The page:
In 2009, an EU directive by Parliament and Council mandated a large-scale roll-out of smart electricity meters in a decade. Under the directive, such systems are to be installed in 80% of households. The expectation is that with smart meters, the electricity grid can be managed more effectively. Household appliances could be remote controlled to operate when demand is low, thus stabilising the grid.

Yet in Germany, a model market because of the Energiewende (energy transition), which urgently requires more demand-side management to balance fluctuating renewables, the installation of smart meters has been met with strong opposition. The possible result is a massive delay in the implementation of the plan.

To date, Germany has had rather loose regulations on smart grids. In 2014, detailed rules for their roll-out have to be presented. In July 2013, a cost-benefit analysis conducted by the consultancy Ernst & Young and commissioned by the German Ministry of Economics already dampened the expectations for Germany to become a leader in this field. The study recommended that the country abandon the 80% of households installation target. At the same time, it proposed a number of measures to speed up the installation of smart meters, which are currently only mandatory for large consumers, in new buildings and for bigger renewable energy producers.

Ernst & Young proposed the installation of a simple version of smart meters in every household once the old mechanical metering system has to be replaced after a maximum of 16 years. Secondly, more advanced systems would be required for consumers of over 6,000 kilowatt hour (kWh) per year, renewable energy producers with a capacity over 250 watts, electric car chargers and heat pumps. By 2029, 50 million smart meters would be installed. The total cost would be in the range of 10 billion.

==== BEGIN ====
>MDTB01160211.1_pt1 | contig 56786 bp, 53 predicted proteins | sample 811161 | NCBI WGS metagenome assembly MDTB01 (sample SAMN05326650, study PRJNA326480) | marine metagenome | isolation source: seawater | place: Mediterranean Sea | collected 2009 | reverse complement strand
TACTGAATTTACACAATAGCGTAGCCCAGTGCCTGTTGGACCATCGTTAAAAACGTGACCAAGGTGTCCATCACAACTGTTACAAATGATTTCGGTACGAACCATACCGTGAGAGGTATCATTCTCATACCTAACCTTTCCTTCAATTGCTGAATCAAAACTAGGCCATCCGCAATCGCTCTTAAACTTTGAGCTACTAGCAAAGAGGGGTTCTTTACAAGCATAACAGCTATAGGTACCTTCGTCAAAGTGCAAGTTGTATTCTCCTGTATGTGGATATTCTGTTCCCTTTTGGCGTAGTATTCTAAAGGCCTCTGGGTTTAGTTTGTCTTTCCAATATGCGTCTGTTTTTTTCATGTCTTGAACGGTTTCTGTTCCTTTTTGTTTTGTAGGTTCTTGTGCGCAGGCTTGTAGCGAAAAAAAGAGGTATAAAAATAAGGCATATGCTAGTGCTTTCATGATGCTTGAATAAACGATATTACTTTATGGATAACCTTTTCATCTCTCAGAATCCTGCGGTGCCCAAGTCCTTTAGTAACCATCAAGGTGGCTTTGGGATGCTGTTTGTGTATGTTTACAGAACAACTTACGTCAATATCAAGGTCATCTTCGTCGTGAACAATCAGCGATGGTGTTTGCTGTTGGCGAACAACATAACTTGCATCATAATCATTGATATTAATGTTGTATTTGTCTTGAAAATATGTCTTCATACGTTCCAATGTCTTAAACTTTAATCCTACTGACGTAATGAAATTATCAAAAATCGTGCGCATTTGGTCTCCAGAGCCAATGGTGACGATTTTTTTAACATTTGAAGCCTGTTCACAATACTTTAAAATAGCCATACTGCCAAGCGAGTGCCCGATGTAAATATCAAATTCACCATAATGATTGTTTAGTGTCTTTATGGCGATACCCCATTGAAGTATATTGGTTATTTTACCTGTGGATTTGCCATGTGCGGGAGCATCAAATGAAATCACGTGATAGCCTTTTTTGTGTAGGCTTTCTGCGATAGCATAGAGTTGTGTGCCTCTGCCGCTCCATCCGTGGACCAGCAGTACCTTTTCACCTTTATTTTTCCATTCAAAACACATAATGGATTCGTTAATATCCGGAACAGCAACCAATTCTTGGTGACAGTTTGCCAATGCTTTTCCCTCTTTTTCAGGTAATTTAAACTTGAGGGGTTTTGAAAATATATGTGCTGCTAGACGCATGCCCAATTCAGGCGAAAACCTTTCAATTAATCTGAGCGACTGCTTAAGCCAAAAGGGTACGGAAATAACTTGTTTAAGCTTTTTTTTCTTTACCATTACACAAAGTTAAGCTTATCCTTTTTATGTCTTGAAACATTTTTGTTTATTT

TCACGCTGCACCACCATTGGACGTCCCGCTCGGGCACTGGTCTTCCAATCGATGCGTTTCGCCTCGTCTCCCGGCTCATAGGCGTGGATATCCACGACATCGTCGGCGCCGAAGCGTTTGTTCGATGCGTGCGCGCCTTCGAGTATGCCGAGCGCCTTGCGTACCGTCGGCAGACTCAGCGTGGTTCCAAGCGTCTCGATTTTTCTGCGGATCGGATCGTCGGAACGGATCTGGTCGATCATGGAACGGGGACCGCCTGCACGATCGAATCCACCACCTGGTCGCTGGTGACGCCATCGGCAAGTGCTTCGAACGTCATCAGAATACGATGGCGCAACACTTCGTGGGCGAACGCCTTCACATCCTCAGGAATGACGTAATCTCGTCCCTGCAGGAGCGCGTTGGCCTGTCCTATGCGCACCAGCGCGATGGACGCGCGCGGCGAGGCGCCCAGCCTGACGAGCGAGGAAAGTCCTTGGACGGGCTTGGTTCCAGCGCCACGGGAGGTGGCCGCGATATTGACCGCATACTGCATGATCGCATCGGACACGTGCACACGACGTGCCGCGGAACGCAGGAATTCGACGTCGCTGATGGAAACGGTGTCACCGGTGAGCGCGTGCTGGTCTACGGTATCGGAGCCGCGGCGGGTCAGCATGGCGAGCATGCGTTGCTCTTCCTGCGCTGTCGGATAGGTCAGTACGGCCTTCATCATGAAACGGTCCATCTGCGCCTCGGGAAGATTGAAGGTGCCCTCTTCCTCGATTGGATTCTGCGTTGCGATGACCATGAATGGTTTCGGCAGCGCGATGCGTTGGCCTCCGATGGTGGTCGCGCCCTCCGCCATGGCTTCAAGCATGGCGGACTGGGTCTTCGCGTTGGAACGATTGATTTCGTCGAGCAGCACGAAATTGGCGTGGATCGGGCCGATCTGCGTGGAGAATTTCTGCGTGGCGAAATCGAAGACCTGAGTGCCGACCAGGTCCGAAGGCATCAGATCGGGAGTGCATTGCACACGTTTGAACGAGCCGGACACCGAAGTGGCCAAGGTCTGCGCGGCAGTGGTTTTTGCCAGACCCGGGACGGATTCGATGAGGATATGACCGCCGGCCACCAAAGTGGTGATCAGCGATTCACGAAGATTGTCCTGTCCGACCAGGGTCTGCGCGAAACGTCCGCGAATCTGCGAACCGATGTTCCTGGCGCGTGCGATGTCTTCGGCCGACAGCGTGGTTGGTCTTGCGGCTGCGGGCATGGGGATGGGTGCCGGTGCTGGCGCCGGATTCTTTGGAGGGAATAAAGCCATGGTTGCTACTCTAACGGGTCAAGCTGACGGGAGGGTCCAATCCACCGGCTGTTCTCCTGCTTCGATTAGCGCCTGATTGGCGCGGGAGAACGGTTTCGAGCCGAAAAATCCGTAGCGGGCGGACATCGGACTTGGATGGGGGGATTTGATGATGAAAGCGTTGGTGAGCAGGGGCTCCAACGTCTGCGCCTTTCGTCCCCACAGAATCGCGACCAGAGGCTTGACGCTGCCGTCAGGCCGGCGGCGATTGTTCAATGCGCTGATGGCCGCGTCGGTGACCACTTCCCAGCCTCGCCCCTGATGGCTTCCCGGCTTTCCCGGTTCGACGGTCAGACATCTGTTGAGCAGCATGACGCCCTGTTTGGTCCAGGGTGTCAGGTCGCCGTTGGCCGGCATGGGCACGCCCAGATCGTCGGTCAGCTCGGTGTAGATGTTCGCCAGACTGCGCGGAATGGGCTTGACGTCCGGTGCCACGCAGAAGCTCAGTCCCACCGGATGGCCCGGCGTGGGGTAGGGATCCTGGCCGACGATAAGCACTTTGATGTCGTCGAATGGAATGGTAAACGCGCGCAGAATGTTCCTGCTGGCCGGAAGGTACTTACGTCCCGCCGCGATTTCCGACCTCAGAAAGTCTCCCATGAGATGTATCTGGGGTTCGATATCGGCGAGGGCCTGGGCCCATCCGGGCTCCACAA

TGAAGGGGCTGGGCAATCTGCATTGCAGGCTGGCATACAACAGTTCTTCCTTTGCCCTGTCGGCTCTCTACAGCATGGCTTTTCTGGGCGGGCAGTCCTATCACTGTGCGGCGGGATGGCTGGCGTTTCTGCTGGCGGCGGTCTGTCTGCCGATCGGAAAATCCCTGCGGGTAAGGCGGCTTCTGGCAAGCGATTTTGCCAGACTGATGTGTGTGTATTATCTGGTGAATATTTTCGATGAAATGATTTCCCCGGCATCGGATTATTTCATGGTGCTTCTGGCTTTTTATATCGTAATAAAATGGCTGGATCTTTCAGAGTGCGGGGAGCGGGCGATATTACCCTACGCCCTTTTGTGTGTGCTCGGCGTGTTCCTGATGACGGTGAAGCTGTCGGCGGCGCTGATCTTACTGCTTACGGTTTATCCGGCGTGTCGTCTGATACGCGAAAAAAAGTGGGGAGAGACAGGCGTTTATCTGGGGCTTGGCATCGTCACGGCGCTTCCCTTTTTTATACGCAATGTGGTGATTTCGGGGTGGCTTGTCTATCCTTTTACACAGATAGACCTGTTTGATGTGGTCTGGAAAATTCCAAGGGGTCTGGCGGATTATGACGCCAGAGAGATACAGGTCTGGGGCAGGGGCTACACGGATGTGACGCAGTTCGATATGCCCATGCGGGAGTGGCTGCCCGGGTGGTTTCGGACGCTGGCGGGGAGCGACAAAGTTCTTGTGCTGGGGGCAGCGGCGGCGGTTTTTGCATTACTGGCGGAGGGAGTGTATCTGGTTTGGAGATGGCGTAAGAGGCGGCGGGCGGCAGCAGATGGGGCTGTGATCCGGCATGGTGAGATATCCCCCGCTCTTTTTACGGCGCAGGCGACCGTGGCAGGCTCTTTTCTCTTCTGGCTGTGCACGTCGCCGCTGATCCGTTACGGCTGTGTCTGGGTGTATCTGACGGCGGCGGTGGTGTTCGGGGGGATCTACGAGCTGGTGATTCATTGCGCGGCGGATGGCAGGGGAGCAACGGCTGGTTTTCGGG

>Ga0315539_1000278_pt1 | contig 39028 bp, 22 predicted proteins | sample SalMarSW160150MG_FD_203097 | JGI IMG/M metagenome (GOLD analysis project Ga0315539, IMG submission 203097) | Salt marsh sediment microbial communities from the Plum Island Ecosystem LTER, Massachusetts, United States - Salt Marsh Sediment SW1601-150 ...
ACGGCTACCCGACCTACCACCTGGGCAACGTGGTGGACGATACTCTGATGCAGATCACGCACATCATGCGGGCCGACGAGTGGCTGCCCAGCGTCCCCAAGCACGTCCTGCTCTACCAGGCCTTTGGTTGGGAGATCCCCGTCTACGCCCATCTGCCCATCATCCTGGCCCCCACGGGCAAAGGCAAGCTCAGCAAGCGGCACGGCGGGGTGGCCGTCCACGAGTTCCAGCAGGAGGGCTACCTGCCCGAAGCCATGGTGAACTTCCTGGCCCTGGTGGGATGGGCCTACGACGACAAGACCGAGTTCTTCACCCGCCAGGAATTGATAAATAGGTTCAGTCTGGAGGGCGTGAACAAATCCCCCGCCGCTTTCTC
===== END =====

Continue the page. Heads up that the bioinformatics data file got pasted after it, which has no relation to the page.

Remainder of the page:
Even if this plan is implemented, Germany would be late in comparison to the European front-runners. All Swedish consumers were equipped with smart meters years ago. In Italy, around 90% of the households have a smart meter installed. In France and Spain, implementation is expected to be completed in 2018. Ireland and the UK plan to finish installations in 2019 and the Netherlands in 2020, according to Ernst & Young. In Austria, however, the obligatory installation of smart meters was stopped this summer, following opposition by consumer and data protection organisations.

Germany could follow Austria's example. Ernst &amp...

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